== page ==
We’ve seen a lot of horses grazing by the roadsides on our way from Almaty to the Kyrgyz border. Sadly, a lot of these fine steeds are not destined for the Grand National at Aintree or a lifetime of lazy equestrianism, but rather the dinner table for Sunday lunch. Horsemeat is quite a delicacy in Kazakhstan, as evidenced by its presence in the deli section of major stores. *
There’s canned horsemeat or fresh ; smoked ham style; even the choice of some beautifully vacuum-wrapped horse penis should one want something a little more exotic. I’ve decided not to include a photo of the latter item as it might disturb some readers (i.e. our mothers), and because the shopworkers might have wondered what kind of perverts we were if we’d been wandering round the local Tesco-ski, gleefully snapping pics of chopped-off horse genitalia.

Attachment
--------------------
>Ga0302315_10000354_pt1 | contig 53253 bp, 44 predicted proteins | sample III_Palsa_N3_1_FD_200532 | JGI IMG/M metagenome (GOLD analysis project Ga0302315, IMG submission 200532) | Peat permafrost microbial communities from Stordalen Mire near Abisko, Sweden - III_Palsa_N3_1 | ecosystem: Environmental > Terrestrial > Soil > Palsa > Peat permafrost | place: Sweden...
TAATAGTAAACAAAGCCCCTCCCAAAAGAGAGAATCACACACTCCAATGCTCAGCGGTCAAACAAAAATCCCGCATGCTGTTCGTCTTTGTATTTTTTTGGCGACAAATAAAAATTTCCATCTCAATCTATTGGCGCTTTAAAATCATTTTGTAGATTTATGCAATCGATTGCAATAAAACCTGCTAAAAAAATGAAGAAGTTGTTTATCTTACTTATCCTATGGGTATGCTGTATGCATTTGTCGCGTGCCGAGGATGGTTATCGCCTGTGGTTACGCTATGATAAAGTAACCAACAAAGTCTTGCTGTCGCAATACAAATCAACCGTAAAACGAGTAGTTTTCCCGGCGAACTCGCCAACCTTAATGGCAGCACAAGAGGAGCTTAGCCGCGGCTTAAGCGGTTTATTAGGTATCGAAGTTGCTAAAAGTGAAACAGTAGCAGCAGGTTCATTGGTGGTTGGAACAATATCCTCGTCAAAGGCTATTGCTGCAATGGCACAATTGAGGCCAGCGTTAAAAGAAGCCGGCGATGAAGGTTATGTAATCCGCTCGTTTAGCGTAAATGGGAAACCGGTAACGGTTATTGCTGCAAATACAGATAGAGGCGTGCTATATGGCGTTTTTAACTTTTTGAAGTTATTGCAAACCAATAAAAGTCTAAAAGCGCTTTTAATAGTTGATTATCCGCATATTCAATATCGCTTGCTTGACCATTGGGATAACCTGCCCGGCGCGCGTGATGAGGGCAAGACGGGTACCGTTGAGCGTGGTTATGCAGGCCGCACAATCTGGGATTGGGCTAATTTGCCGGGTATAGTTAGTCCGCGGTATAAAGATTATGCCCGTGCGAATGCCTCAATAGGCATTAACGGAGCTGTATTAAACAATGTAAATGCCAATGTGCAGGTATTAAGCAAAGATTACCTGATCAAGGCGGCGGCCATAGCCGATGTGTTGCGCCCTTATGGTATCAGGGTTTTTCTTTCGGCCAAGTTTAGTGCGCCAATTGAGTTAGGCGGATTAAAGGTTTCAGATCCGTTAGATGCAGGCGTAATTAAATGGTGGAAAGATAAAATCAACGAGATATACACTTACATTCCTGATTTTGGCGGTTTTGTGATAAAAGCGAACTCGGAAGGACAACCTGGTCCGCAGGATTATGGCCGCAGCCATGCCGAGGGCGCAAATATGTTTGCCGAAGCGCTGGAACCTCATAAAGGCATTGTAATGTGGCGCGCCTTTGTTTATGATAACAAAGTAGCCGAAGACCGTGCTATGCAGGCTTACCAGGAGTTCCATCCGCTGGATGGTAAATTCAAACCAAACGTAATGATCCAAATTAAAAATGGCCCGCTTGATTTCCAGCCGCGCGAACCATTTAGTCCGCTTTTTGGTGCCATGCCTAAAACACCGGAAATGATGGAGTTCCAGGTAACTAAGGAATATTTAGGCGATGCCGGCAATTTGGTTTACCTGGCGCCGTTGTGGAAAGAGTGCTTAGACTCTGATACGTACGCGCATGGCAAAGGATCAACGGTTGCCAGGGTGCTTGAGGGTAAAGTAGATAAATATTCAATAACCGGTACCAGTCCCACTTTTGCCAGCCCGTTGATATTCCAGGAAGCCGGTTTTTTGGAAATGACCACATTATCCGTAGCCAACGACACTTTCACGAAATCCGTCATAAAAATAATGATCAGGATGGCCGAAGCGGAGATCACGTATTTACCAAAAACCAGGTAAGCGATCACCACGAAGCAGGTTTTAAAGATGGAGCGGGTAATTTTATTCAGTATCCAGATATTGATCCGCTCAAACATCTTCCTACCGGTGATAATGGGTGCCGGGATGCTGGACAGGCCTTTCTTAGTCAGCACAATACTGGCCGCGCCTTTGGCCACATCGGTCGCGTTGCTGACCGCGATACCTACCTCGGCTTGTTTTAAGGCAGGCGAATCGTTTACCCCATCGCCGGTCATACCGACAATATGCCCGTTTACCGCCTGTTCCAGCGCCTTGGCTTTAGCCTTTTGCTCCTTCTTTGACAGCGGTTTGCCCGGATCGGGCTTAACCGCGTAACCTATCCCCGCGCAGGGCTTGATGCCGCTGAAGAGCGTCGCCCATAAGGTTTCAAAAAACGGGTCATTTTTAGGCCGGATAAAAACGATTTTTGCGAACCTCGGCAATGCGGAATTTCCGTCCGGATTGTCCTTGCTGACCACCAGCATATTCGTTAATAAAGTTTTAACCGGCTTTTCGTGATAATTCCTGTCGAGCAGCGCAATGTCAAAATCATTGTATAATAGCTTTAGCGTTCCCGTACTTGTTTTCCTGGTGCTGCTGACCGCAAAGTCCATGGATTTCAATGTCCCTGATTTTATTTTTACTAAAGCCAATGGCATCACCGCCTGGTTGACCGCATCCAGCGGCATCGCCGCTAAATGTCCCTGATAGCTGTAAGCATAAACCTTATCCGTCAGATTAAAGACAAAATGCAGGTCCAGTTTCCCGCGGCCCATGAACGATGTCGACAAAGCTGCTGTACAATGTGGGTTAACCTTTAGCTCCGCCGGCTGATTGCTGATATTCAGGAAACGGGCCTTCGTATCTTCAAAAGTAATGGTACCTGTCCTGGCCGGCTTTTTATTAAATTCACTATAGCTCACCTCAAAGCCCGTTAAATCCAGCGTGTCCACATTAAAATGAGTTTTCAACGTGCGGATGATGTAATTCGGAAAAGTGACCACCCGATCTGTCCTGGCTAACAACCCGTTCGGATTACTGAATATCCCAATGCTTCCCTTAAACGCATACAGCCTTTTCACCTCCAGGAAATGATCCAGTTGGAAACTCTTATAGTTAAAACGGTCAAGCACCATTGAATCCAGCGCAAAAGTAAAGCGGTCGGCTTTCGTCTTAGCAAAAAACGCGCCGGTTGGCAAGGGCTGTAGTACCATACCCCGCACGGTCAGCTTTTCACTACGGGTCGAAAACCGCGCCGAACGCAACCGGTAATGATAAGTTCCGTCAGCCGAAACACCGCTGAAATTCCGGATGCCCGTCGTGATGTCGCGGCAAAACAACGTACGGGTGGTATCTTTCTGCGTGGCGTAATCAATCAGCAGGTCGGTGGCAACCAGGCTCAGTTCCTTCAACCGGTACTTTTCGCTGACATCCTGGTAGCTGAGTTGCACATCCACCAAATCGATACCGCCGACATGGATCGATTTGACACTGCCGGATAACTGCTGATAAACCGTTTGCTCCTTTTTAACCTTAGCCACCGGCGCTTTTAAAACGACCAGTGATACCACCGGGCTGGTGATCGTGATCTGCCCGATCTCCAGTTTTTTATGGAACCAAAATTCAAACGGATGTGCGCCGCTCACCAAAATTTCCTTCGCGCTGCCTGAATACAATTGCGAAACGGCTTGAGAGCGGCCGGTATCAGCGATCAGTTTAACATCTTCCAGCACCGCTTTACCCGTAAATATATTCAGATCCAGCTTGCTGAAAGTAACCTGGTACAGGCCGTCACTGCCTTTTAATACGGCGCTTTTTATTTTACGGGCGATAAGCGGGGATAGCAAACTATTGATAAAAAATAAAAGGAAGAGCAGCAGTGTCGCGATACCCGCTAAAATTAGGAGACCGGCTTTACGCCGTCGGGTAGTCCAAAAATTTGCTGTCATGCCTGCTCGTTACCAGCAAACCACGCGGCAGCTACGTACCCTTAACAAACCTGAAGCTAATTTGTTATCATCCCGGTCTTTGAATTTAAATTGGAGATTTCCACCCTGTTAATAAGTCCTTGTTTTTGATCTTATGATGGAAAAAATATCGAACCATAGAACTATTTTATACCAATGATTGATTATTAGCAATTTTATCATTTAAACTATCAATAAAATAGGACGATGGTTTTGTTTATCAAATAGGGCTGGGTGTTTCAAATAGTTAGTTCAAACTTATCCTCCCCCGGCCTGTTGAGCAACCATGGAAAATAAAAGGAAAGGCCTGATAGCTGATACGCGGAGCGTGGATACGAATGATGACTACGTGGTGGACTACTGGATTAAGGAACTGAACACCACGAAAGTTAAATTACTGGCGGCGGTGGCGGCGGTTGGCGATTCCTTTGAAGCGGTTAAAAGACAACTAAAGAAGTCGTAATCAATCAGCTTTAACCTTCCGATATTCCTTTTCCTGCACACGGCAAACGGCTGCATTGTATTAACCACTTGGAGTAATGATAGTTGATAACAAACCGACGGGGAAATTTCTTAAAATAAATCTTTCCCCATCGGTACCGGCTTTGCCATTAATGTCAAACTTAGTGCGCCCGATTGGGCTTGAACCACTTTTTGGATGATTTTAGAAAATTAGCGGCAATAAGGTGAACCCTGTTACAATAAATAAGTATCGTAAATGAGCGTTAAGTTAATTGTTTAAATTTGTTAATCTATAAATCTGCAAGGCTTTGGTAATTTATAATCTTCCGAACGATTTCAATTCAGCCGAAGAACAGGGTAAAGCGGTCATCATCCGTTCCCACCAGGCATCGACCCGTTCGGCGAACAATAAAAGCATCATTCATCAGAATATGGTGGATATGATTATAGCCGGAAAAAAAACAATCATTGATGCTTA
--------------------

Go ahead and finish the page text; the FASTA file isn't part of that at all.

Instead, here’s a lovely pic of some garden-variety equine activity in Bishkek.
DISCLAIMER: No horses or hedge-rows were harmed during the writing of this article.
* P.S. don’t get me wrong: I’m not slagging the Kazakhs off for this. The French eat horse, and far weirder things; Koreans dine on dog; and the Chinese, as we’ve previously seen, think nothing of throwing whole rabbits and chickens – heads, feet and all – into their stews. Everyone has their own idea of culinary acceptability. It’s just unusual to me, and I like to write about the unusual.